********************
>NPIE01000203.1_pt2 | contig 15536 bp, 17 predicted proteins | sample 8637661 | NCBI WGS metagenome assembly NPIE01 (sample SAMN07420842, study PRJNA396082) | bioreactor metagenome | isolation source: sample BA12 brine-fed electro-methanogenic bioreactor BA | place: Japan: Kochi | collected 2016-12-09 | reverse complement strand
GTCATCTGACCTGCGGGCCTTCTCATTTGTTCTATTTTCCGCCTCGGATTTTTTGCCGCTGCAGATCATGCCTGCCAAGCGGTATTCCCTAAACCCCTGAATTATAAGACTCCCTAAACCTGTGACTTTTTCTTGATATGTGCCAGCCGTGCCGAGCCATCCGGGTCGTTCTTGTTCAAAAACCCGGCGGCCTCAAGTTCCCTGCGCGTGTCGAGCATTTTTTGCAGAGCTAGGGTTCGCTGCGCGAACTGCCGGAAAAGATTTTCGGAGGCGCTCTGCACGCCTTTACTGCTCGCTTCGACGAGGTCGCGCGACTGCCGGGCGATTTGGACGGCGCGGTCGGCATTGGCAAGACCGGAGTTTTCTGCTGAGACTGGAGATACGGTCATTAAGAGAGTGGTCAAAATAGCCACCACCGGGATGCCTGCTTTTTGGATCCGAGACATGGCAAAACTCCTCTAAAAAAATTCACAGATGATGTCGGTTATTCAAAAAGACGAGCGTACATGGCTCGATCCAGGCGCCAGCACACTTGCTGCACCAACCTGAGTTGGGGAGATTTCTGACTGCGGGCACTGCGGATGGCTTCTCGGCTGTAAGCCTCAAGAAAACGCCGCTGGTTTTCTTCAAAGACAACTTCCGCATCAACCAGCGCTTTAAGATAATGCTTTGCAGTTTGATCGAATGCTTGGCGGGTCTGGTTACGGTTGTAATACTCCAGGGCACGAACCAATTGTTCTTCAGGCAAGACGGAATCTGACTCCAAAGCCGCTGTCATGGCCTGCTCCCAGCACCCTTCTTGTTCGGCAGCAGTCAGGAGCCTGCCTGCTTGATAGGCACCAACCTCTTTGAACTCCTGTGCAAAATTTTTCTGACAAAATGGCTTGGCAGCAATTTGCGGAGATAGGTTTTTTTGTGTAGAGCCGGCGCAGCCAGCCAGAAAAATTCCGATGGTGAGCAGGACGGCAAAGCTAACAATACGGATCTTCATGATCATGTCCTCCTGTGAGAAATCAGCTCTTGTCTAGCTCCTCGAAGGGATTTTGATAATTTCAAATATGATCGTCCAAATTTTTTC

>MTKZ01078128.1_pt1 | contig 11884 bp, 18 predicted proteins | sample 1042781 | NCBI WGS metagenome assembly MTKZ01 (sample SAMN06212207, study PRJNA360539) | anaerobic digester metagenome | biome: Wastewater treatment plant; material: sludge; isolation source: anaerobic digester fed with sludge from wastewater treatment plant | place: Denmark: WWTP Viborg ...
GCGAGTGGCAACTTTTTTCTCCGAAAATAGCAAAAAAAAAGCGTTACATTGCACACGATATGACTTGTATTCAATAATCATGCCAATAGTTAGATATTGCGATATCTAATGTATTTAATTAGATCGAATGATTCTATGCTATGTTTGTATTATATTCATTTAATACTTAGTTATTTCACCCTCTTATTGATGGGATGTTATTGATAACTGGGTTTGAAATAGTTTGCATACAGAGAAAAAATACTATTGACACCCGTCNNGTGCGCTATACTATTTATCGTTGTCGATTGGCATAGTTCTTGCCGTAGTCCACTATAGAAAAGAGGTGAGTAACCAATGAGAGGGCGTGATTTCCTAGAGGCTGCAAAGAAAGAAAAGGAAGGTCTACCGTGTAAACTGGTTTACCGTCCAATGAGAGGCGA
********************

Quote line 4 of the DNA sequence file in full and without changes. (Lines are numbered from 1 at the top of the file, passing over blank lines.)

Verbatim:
GCGAGTGGCAACTTTTTTCTCCGAAAATAGCAAAAAAAAAGCGTTACATTGCACACGATATGACTTGTATTCAATAATCATGCCAATAGTTAGATATTGCGATATCTAATGTATTTAATTAGATCGAATGATTCTATGCTATGTTTGTATTATATTCATTTAATACTTAGTTATTTCACCCTCTTATTGATGGGATGTTATTGATAACTGGGTTTGAAATAGTTTGCATACAGAGAAAAAATACTATTGACACCCGTCNNGTGCGCTATACTATTTATCGTTGTCGATTGGCATAGTTCTTGCCGTAGTCCACTATAGAAAAGAGGTGAGTAACCAATGAGAGGGCGTGATTTCCTAGAGGCTGCAAAGAAAGAAAAGGAAGGTCTACCGTGTAAACTGGTTTACCGTCCAATGAGAGGCGA